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Deal Scuttling: A New Problem For Management Buyouts?

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Management buyouts have been a favorite target of corporate governance types for years but the critics may have a new line of attack—criticizing managers for scuttling deals.
The traditional criticism of management buyouts—where a company’s senior executives cooperate with financiers to buy a company from public shareholders and take it private—has been that management could exploit shareholders by buying the company on the cheap and discouraging other bidders. When the buyout market was firing on all cylinders, objecting to management buyouts on these grounds was a favorite past-time of self-styled shareholder advocates. (One particular lunatic who happens to have a column in the New York Times even proposed outlawing them.)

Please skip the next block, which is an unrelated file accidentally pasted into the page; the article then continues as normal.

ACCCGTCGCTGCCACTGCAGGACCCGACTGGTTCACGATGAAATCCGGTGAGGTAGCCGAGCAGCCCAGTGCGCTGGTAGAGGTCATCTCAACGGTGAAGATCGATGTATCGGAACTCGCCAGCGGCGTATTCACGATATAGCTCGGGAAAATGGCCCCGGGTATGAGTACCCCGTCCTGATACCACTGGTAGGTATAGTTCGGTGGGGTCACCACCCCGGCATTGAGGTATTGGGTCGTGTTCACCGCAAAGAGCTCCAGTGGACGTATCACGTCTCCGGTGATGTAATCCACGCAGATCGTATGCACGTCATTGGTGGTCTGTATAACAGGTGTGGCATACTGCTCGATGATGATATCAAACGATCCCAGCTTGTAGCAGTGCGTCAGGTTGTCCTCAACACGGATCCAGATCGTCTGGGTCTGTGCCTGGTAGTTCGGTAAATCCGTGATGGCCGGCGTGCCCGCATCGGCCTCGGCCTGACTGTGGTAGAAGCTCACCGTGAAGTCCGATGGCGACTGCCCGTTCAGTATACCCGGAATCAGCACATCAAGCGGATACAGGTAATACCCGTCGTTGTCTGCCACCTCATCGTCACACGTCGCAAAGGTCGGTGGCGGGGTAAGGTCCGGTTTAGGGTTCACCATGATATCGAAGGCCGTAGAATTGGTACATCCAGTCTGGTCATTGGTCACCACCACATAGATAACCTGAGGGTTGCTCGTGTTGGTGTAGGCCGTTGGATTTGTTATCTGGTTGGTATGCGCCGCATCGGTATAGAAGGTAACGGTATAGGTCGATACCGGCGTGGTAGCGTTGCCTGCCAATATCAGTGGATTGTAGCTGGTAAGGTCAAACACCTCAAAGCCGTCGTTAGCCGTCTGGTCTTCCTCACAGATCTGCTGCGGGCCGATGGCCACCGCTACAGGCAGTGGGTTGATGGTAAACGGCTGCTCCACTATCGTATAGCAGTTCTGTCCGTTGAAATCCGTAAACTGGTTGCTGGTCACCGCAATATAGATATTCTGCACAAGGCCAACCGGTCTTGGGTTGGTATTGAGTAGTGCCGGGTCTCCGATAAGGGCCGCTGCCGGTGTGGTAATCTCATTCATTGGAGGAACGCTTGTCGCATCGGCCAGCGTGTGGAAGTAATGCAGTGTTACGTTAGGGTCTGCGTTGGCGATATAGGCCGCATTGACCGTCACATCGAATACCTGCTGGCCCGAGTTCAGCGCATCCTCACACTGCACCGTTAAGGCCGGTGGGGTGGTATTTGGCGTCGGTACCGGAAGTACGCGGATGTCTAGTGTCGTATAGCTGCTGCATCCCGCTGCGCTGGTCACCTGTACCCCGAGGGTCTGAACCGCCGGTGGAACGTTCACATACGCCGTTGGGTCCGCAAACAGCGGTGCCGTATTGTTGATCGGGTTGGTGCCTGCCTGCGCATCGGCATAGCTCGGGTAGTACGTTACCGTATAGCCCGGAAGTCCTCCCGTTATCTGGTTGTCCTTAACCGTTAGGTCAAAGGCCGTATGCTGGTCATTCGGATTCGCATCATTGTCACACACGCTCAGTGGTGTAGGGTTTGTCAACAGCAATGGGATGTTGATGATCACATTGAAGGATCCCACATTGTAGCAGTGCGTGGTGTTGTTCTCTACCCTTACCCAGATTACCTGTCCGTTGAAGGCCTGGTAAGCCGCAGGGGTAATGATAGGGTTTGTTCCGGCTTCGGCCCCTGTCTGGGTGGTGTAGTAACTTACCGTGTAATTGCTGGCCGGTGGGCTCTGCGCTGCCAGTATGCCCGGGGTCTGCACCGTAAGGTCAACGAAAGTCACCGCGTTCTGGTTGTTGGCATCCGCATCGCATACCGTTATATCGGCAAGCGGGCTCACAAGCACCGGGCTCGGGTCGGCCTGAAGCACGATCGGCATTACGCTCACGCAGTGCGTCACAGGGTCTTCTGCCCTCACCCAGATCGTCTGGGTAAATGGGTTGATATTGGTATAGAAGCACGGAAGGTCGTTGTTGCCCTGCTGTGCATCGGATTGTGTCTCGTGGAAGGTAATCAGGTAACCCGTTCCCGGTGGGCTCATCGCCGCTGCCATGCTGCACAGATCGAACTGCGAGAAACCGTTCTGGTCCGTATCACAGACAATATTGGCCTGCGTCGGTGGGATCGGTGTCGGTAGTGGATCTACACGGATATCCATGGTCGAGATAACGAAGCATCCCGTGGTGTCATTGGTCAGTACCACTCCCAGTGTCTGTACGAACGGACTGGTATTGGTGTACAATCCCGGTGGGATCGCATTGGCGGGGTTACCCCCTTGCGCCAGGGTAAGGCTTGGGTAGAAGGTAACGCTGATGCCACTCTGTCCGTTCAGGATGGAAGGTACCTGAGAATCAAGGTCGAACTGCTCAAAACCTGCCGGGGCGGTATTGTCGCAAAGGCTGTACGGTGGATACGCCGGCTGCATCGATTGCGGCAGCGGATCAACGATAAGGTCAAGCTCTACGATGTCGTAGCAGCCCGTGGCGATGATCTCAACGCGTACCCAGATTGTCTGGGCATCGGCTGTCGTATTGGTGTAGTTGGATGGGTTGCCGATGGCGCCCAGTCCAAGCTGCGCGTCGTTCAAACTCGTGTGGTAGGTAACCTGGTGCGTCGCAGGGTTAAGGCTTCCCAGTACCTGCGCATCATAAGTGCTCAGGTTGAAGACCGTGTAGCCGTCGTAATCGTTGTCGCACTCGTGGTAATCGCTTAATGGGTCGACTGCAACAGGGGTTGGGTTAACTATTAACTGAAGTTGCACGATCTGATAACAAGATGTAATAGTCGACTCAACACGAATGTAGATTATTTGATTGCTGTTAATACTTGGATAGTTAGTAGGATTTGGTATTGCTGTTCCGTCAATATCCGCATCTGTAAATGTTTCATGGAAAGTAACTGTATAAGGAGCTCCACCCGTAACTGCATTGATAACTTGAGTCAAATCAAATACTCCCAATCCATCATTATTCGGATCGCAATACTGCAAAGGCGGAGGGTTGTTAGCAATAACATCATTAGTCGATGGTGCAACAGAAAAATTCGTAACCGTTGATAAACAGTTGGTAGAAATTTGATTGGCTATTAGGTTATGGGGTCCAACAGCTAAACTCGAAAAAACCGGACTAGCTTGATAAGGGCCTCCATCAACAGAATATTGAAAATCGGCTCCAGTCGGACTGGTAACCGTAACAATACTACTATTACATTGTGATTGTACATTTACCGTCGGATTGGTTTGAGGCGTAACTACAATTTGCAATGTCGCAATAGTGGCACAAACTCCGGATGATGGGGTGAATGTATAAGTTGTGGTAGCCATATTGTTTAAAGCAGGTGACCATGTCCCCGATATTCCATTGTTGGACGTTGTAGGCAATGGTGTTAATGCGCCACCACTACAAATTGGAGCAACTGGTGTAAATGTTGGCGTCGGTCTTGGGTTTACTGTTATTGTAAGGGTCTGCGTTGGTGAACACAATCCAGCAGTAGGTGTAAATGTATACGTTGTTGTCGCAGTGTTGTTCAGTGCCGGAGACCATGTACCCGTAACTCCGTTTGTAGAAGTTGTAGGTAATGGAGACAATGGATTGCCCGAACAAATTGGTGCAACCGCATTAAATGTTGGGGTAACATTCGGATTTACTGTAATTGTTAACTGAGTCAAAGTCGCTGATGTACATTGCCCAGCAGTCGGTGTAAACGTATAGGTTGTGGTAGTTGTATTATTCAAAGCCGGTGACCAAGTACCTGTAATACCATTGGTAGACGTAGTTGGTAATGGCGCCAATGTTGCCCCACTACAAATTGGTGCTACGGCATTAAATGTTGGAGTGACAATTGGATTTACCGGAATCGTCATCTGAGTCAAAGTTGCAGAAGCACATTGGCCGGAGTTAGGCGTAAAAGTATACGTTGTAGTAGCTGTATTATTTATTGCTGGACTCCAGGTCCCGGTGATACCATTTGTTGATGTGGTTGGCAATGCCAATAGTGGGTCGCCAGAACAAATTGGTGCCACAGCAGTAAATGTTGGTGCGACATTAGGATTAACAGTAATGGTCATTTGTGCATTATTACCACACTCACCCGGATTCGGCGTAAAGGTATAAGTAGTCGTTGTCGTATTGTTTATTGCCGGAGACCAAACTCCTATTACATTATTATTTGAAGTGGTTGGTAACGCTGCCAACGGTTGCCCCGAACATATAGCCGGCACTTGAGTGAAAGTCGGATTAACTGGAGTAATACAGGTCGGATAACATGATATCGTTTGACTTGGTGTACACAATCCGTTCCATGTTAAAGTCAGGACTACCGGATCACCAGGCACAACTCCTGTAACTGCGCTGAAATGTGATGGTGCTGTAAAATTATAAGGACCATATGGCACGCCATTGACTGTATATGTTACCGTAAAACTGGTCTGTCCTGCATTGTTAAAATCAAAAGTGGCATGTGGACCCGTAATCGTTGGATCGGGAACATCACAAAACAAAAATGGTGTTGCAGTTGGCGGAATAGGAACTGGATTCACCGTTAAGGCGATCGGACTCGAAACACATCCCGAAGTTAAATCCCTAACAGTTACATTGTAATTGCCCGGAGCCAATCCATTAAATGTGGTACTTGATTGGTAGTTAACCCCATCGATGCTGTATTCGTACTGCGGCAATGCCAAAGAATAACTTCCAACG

But now that the buyout market has ground to a crawl—if not a complete halt—the conflicted role of buying and selling a company at the same time could be working the other way. This morning our own Joe Weisenthal, who also writes over at, points out that the collapse of the deal to take radio operator Cumulus Media private has collapsed, and unlike some recently failed deals, Cumulus seems to have no plans to sue the buyers to force them to close the deal.
“A question that shareholders might be wondering about: Was the agreement to amicably drop the deal made easier by the fact that CEO Lew Dickey was on both sides of the transaction?” Weisenthal writes.
Cumulus shareholders will get a break-up fee of $15 million but it hardly seems likely that the company could sue its chief executive to force the sale. Think of it as an agency cost of a bear market.
Cumulus Take-Private Deal Falls Through; Stock Off Over 20 Percent []